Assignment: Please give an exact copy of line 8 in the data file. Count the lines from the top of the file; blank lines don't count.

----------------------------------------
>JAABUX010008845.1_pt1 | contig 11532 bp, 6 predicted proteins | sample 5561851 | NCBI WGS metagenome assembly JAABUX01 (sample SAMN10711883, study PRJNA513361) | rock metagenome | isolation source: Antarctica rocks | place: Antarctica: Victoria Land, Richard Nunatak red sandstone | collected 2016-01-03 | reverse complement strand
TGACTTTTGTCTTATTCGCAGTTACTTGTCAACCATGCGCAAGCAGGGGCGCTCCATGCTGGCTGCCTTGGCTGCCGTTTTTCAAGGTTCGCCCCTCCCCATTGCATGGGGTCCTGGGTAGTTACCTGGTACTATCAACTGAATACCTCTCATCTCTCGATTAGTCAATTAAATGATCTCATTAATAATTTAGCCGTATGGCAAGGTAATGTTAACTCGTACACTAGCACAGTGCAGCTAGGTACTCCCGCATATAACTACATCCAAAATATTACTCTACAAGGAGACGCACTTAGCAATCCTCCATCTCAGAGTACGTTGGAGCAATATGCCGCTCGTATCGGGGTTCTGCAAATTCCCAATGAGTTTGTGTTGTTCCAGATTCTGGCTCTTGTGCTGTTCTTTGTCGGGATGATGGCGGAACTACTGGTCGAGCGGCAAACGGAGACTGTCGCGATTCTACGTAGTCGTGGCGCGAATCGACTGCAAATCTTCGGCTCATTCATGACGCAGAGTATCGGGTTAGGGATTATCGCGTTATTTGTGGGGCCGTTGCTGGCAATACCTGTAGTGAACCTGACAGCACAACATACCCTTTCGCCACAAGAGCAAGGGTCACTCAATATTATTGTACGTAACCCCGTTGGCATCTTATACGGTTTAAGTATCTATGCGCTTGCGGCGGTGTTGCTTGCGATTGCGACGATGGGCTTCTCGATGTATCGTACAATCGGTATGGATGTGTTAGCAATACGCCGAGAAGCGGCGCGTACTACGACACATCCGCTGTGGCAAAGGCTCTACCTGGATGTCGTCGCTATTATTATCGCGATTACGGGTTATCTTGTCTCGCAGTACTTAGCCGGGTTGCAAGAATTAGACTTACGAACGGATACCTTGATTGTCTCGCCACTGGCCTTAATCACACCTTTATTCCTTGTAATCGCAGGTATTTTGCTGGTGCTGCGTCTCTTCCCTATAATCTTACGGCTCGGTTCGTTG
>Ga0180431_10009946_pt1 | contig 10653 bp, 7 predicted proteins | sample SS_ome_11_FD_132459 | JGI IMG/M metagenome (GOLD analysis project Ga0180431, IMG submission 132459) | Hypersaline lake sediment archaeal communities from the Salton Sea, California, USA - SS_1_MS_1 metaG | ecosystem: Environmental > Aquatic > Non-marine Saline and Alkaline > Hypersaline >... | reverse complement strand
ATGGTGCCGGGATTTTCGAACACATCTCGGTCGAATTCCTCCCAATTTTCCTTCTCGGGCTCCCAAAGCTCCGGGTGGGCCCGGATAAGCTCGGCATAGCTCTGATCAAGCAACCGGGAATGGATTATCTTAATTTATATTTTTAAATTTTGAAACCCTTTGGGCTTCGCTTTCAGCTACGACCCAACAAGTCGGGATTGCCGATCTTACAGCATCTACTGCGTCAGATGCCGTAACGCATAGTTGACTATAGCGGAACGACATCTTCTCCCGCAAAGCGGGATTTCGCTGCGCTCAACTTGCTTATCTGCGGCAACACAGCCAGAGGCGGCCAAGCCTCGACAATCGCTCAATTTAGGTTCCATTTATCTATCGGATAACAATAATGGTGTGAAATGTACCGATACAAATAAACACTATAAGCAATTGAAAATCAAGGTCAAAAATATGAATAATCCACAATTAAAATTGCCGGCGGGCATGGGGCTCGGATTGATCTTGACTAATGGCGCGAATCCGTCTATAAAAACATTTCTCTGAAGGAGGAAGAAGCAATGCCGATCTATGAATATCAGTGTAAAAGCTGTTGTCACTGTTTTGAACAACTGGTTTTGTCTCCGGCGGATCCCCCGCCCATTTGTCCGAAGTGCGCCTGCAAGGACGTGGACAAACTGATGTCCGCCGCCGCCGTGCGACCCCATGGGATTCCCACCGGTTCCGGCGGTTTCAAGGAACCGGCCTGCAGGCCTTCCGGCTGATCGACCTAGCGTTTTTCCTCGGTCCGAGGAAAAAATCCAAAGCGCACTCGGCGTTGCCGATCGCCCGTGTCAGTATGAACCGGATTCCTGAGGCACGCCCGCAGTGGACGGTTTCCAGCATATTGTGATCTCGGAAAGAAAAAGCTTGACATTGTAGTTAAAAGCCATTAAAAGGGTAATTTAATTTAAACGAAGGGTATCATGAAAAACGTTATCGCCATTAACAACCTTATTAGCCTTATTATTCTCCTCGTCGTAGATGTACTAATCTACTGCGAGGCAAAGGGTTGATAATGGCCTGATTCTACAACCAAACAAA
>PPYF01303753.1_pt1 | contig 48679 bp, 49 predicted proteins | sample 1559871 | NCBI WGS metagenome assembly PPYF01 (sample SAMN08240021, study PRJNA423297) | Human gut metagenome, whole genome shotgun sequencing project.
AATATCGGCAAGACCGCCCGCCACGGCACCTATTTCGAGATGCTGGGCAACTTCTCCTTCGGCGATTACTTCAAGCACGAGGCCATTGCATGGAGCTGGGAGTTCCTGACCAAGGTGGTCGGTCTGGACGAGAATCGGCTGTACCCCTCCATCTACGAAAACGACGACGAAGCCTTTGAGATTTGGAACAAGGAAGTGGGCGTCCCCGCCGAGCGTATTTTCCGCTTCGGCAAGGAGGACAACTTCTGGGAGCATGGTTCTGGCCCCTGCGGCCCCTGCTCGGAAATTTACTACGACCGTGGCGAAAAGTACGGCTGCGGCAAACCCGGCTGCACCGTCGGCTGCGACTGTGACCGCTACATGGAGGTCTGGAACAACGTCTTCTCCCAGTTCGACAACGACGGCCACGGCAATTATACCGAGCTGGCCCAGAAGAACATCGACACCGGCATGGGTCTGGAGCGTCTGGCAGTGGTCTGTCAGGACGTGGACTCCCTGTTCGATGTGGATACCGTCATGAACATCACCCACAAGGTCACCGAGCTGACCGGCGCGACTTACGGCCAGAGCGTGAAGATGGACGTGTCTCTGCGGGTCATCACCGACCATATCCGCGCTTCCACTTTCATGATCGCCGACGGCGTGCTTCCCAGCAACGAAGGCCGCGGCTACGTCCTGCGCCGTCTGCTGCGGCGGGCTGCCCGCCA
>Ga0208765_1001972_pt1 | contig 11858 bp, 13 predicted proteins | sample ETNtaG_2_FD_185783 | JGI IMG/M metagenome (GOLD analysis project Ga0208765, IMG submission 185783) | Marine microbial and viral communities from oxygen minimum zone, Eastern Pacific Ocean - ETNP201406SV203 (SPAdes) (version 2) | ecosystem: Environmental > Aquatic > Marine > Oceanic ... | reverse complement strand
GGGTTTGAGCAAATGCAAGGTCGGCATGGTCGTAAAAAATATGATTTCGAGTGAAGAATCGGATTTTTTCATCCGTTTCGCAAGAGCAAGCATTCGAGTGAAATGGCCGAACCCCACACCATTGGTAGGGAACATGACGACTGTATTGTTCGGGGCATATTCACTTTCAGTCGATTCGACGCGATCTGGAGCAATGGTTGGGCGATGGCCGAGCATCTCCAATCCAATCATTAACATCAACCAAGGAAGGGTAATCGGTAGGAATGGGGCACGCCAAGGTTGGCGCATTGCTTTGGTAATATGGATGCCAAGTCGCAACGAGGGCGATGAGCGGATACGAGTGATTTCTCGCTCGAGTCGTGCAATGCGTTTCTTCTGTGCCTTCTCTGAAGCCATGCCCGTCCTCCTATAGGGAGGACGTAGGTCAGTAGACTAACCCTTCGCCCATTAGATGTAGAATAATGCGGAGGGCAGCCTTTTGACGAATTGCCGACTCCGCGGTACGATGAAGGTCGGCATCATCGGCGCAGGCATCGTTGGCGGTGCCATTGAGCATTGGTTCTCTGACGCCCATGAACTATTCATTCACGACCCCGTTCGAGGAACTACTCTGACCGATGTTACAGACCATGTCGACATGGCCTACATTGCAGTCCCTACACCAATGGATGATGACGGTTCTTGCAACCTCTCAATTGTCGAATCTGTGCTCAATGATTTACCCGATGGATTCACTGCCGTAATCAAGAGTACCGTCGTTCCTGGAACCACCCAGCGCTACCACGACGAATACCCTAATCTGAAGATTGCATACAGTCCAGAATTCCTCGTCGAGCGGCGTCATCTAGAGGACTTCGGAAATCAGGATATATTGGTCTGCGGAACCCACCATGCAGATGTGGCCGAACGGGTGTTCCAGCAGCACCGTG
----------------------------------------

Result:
GGGTTTGAGCAAATGCAAGGTCGGCATGGTCGTAAAAAATATGATTTCGAGTGAAGAATCGGATTTTTTCATCCGTTTCGCAAGAGCAAGCATTCGAGTGAAATGGCCGAACCCCACACCATTGGTAGGGAACATGACGACTGTATTGTTCGGGGCATATTCACTTTCAGTCGATTCGACGCGATCTGGAGCAATGGTTGGGCGATGGCCGAGCATCTCCAATCCAATCATTAACATCAACCAAGGAAGGGTAATCGGTAGGAATGGGGCACGCCAAGGTTGGCGCATTGCTTTGGTAATATGGATGCCAAGTCGCAACGAGGGCGATGAGCGGATACGAGTGATTTCTCGCTCGAGTCGTGCAATGCGTTTCTTCTGTGCCTTCTCTGAAGCCATGCCCGTCCTCCTATAGGGAGGACGTAGGTCAGTAGACTAACCCTTCGCCCATTAGATGTAGAATAATGCGGAGGGCAGCCTTTTGACGAATTGCCGACTCCGCGGTACGATGAAGGTCGGCATCATCGGCGCAGGCATCGTTGGCGGTGCCATTGAGCATTGGTTCTCTGACGCCCATGAACTATTCATTCACGACCCCGTTCGAGGAACTACTCTGACCGATGTTACAGACCATGTCGACATGGCCTACATTGCAGTCCCTACACCAATGGATGATGACGGTTCTTGCAACCTCTCAATTGTCGAATCTGTGCTCAATGATTTACCCGATGGATTCACTGCCGTAATCAAGAGTACCGTCGTTCCTGGAACCACCCAGCGCTACCACGACGAATACCCTAATCTGAAGATTGCATACAGTCCAGAATTCCTCGTCGAGCGGCGTCATCTAGAGGACTTCGGAAATCAGGATATATTGGTCTGCGGAACCCACCATGCAGATGTGGCCGAACGGGTGTTCCAGCAGCACCGTG